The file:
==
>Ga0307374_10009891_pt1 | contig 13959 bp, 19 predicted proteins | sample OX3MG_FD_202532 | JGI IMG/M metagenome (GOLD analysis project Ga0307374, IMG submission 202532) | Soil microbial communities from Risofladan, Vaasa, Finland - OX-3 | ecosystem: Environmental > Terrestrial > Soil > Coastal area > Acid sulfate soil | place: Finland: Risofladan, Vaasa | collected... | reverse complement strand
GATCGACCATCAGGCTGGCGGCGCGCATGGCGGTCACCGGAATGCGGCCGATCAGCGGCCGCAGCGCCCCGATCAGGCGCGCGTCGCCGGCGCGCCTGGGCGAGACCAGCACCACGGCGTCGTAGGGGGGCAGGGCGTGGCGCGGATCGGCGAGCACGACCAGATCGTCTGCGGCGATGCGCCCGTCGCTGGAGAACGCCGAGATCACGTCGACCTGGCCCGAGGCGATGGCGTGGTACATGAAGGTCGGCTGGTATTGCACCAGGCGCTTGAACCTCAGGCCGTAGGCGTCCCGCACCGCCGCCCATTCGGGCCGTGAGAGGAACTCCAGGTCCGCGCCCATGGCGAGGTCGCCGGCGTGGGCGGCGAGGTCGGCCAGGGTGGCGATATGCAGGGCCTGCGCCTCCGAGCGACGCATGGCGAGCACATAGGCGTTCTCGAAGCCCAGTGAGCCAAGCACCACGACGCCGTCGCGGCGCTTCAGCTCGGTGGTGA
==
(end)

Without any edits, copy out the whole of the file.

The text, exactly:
>Ga0307374_10009891_pt1 | contig 13959 bp, 19 predicted proteins | sample OX3MG_FD_202532 | JGI IMG/M metagenome (GOLD analysis project Ga0307374, IMG submission 202532) | Soil microbial communities from Risofladan, Vaasa, Finland - OX-3 | ecosystem: Environmental > Terrestrial > Soil > Coastal area > Acid sulfate soil | place: Finland: Risofladan, Vaasa | collected... | reverse complement strand
GATCGACCATCAGGCTGGCGGCGCGCATGGCGGTCACCGGAATGCGGCCGATCAGCGGCCGCAGCGCCCCGATCAGGCGCGCGTCGCCGGCGCGCCTGGGCGAGACCAGCACCACGGCGTCGTAGGGGGGCAGGGCGTGGCGCGGATCGGCGAGCACGACCAGATCGTCTGCGGCGATGCGCCCGTCGCTGGAGAACGCCGAGATCACGTCGACCTGGCCCGAGGCGATGGCGTGGTACATGAAGGTCGGCTGGTATTGCACCAGGCGCTTGAACCTCAGGCCGTAGGCGTCCCGCACCGCCGCCCATTCGGGCCGTGAGAGGAACTCCAGGTCCGCGCCCATGGCGAGGTCGCCGGCGTGGGCGGCGAGGTCGGCCAGGGTGGCGATATGCAGGGCCTGCGCCTCCGAGCGACGCATGGCGAGCACATAGGCGTTCTCGAAGCCCAGTGAGCCAAGCACCACGACGCCGTCGCGGCGCTTCAGCTCGGTGGTGA